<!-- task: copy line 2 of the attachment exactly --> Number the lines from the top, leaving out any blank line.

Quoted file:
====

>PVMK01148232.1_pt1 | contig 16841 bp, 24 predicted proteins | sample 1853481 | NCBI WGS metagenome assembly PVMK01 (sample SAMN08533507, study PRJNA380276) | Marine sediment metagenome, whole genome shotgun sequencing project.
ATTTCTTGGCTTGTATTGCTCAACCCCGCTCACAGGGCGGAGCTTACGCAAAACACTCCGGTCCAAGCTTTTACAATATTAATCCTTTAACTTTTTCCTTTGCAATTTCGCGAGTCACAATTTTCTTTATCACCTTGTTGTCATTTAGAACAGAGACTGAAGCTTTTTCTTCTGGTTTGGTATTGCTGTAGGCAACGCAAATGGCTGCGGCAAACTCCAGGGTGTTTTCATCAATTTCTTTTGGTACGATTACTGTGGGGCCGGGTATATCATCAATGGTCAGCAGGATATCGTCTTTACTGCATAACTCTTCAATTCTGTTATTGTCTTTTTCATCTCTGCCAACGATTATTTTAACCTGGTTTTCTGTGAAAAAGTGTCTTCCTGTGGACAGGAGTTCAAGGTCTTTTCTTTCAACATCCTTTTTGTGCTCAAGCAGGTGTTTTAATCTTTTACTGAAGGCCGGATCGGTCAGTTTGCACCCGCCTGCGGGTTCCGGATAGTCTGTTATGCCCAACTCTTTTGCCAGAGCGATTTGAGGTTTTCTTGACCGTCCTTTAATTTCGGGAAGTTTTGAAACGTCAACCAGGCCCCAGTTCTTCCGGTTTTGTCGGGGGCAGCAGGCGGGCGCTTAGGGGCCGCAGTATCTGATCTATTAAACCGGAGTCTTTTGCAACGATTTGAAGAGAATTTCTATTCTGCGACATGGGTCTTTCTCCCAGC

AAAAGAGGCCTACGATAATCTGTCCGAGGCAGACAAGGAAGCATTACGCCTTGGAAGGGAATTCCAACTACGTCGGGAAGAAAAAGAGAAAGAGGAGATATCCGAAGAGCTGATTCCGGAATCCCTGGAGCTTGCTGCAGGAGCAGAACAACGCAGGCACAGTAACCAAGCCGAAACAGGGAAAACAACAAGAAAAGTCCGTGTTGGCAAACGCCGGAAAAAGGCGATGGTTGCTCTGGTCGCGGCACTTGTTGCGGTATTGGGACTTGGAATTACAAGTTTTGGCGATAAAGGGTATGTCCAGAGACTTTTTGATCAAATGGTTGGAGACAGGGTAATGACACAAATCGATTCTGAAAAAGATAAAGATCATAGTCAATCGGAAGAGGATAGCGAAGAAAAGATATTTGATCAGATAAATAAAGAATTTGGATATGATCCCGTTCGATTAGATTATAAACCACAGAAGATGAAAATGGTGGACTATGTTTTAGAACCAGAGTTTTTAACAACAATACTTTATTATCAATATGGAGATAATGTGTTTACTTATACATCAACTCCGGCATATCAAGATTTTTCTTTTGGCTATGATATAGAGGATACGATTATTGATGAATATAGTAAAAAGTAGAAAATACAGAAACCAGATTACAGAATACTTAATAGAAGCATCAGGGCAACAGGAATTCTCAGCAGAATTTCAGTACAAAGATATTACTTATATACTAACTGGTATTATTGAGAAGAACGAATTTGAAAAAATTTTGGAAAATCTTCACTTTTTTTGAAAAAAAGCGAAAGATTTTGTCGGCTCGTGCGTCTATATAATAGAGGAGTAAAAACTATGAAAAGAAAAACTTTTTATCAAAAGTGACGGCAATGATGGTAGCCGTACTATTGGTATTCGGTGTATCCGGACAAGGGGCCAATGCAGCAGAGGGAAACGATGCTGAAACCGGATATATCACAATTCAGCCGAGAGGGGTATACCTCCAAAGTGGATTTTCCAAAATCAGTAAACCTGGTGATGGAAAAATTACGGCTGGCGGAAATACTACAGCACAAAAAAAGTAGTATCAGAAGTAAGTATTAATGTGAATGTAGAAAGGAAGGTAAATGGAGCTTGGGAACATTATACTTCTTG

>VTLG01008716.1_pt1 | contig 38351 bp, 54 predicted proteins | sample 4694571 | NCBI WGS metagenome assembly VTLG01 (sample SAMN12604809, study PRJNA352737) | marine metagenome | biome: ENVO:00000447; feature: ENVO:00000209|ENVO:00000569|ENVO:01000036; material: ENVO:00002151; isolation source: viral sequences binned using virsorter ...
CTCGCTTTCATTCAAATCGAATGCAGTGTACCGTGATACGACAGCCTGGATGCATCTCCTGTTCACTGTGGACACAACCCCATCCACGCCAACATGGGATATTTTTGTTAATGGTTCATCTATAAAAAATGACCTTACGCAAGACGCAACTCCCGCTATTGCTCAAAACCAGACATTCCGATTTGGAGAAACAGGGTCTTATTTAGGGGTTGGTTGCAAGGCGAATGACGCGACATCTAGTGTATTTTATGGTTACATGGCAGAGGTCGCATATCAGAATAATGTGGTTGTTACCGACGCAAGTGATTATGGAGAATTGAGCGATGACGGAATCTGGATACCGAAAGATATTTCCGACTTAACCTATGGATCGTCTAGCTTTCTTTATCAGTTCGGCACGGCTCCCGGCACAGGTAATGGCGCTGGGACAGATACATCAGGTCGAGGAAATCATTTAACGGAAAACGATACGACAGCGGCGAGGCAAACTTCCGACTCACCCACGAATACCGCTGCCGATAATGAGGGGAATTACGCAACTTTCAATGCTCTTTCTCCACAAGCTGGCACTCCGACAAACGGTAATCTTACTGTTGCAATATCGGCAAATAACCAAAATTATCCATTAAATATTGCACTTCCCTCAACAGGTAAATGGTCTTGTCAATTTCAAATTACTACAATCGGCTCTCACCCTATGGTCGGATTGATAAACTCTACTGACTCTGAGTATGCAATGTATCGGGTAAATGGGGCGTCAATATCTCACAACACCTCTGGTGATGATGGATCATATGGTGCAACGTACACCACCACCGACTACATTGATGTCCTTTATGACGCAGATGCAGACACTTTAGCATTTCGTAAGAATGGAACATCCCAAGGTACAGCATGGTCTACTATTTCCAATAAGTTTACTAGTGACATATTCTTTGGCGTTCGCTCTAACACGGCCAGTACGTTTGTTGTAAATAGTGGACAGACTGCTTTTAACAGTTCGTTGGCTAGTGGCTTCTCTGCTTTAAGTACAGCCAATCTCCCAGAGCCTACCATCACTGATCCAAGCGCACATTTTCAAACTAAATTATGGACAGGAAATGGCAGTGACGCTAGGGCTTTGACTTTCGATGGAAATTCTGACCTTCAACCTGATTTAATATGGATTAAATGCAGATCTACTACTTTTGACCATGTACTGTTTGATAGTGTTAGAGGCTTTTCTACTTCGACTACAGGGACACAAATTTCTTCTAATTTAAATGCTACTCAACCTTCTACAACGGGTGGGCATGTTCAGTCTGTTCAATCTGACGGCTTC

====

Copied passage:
ATTTCTTGGCTTGTATTGCTCAACCCCGCTCACAGGGCGGAGCTTACGCAAAACACTCCGGTCCAAGCTTTTACAATATTAATCCTTTAACTTTTTCCTTTGCAATTTCGCGAGTCACAATTTTCTTTATCACCTTGTTGTCATTTAGAACAGAGACTGAAGCTTTTTCTTCTGGTTTGGTATTGCTGTAGGCAACGCAAATGGCTGCGGCAAACTCCAGGGTGTTTTCATCAATTTCTTTTGGTACGATTACTGTGGGGCCGGGTATATCATCAATGGTCAGCAGGATATCGTCTTTACTGCATAACTCTTCAATTCTGTTATTGTCTTTTTCATCTCTGCCAACGATTATTTTAACCTGGTTTTCTGTGAAAAAGTGTCTTCCTGTGGACAGGAGTTCAAGGTCTTTTCTTTCAACATCCTTTTTGTGCTCAAGCAGGTGTTTTAATCTTTTACTGAAGGCCGGATCGGTCAGTTTGCACCCGCCTGCGGGTTCCGGATAGTCTGTTATGCCCAACTCTTTTGCCAGAGCGATTTGAGGTTTTCTTGACCGTCCTTTAATTTCGGGAAGTTTTGAAACGTCAACCAGGCCCCAGTTCTTCCGGTTTTGTCGGGGGCAGCAGGCGGGCGCTTAGGGGCCGCAGTATCTGATCTATTAAACCGGAGTCTTTTGCAACGATTTGAAGAGAATTTCTATTCTGCGACATGGGTCTTTCTCCCAGC